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FSA reopens self-cert case

The FSA is going back to investigate the self-certification mortgage market clearing the sector just two years ago after a probe by the BBC’s Money Programme claimed to uncover malpractice.

The regulator confirmed last week that between 30 and 50 broker firms have been investigated, with a mixture of mystery-shopping and face-to-face research. Fifteen lenders are understood to have received questionnaires from the FSA on the robustness of their procedures.

BM Solutions, which was one of the companies featured in the Money Programmne and is one of the most successful lenders in the self-cert market, has not been contacted , according to head of PR Matthew Grayson.

The self-cert probe follows a sub-prime investigation which claimed to show that responsible advice was lacking in some cases.

FSA spokesman Robin Gordon-Walker says: “One of the things that we indicated after M-Day was to look at sub-prime and self-cert. It could be said that there may be some potential for not following the rules in this area. It was definitely an area which warranted a look.”

Law firm Clarke Willmott also thought that self-cert required investigation. In July, under the Freedom of Information Act, it obtained some details of the FSA’s self-cert investigation. The regulator had cleared the industry but Clarke Willmott believed that the investigation was limited in its scope. The FSA admits that at the time, it did not have the resources for the project.

Clarke Willmott partner Philip Tebbatt says: “I did not detect much change in practice from lenders or brokers following the FSA’s original investigation. It appears that our fears have been justified.”

Clarke Willmott acts for a number of lenders in the sub-prime sector and felt obliged to find out for itself the extent of the FSA’s invest-igation to protect the inter-ests of its clients.

Tebbatt says: “The clean bill of health did not sit comfortably with the responsible lending rules. It was clear to me that it would be slightly foolish to rely on the FSA’s preliminary conclusions and to take it at face value. The data that the FSA got was, in my view, superficial and not rep- resentative of the number of players in the market.”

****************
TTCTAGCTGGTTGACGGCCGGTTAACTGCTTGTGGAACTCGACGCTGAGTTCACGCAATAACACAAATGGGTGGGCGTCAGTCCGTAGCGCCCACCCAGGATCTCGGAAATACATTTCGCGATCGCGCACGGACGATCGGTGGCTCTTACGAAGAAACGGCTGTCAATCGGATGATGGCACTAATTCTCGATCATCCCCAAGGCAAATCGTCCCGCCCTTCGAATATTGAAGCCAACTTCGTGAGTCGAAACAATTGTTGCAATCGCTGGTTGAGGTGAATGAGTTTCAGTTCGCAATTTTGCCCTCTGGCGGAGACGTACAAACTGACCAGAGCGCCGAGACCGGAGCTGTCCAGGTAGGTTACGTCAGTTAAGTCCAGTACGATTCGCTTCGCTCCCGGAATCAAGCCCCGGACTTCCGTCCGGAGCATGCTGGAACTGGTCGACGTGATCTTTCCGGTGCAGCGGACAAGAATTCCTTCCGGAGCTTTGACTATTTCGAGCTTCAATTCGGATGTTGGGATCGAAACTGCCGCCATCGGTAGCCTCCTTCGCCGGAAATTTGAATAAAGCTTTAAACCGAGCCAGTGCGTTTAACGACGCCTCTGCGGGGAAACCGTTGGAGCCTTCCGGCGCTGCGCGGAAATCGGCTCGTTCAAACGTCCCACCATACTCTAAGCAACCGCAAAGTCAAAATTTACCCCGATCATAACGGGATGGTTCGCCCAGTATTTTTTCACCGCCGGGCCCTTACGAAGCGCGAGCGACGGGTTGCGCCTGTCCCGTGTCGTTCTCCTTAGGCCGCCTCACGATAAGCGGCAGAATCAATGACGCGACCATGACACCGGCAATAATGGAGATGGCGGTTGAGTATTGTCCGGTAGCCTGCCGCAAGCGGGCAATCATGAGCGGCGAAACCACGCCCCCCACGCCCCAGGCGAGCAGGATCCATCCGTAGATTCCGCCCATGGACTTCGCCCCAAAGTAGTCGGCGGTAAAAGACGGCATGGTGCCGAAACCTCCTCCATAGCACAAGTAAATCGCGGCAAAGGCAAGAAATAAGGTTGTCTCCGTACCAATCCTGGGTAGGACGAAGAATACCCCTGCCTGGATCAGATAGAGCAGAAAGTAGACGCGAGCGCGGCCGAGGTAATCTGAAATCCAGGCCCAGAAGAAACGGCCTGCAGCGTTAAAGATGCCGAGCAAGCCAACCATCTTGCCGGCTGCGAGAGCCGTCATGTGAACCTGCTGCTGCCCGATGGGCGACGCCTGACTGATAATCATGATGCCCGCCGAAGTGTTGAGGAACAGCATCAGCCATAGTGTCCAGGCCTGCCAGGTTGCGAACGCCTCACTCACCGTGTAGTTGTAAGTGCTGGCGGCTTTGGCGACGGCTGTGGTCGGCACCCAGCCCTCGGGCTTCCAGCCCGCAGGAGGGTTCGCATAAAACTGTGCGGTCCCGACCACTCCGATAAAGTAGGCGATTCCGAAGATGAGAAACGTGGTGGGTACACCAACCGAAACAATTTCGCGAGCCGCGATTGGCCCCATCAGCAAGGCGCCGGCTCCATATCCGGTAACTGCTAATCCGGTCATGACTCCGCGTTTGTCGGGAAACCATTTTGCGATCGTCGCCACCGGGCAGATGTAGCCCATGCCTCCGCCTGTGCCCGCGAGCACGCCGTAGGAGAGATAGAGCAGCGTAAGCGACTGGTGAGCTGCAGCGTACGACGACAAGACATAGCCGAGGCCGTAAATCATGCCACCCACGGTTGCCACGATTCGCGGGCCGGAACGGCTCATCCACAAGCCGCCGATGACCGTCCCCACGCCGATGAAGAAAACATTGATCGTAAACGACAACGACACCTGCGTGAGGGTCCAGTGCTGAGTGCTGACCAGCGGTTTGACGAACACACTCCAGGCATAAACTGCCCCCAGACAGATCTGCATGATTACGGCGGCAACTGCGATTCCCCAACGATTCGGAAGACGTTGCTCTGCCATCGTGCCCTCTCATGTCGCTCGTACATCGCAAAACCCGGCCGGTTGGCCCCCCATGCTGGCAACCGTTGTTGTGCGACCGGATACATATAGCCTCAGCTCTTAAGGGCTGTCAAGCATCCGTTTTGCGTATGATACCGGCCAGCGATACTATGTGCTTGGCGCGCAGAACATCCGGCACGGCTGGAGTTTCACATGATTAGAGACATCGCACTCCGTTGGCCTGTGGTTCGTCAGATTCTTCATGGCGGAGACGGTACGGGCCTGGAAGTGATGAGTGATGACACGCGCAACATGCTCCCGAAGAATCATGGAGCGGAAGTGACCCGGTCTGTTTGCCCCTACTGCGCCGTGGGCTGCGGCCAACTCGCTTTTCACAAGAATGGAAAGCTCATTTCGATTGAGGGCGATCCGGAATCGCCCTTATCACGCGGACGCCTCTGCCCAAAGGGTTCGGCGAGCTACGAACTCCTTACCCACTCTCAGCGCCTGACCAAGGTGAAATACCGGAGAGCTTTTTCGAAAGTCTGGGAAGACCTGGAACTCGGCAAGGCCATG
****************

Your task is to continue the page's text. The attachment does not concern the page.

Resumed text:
Cartel managing director Carl Wright says the impact of the new investigation could be as far reaching as to destroy the packager market.

He says: “I think that we will find a huge can of worms. When it first came to the market, it did not put its house in order from day one. If there ever was going to be a market for fraud, it would be in sub-prime and self-cert.

“What we are going to see is the acceleration of the death of packagers. Lenders are going to find themselves squeezed through high competition and regulation. They will find that they do not need packagers. They will have to look at the B to C channels or become networks.”

Hamptons International Mortgages technical director Jonathan Cornell is not surprised that the FSA has decided to revisit what he calls a “high-risk area”.

But he does not think that self-cert is the ticking timebomb that many believe it to be and says most of the top broker firms implement robust procedures to safeguard the interests of all parties involved but there is one area where he is concerned.

He says: “I have mixed feelings about self-cert for employed people who have no evidence of having a second job. The idea of true self-cert, where no enquiries or references to accountants or employers are made at all in most circumstances, and the marketing associated with that is what worries me the most.”

Platform sales and marketing director Guy Batchelor expresses similar fears, wondering how the marketing of true self-cert may send out conflicting messages to consumers.

For many lenders, self-cert is big business. Mortgage Express managing director Tim Dawson says self-cert makes up 20 per cent of the firm’s overall business, with changing demographics and social make-up of the market spurring the need for the products.


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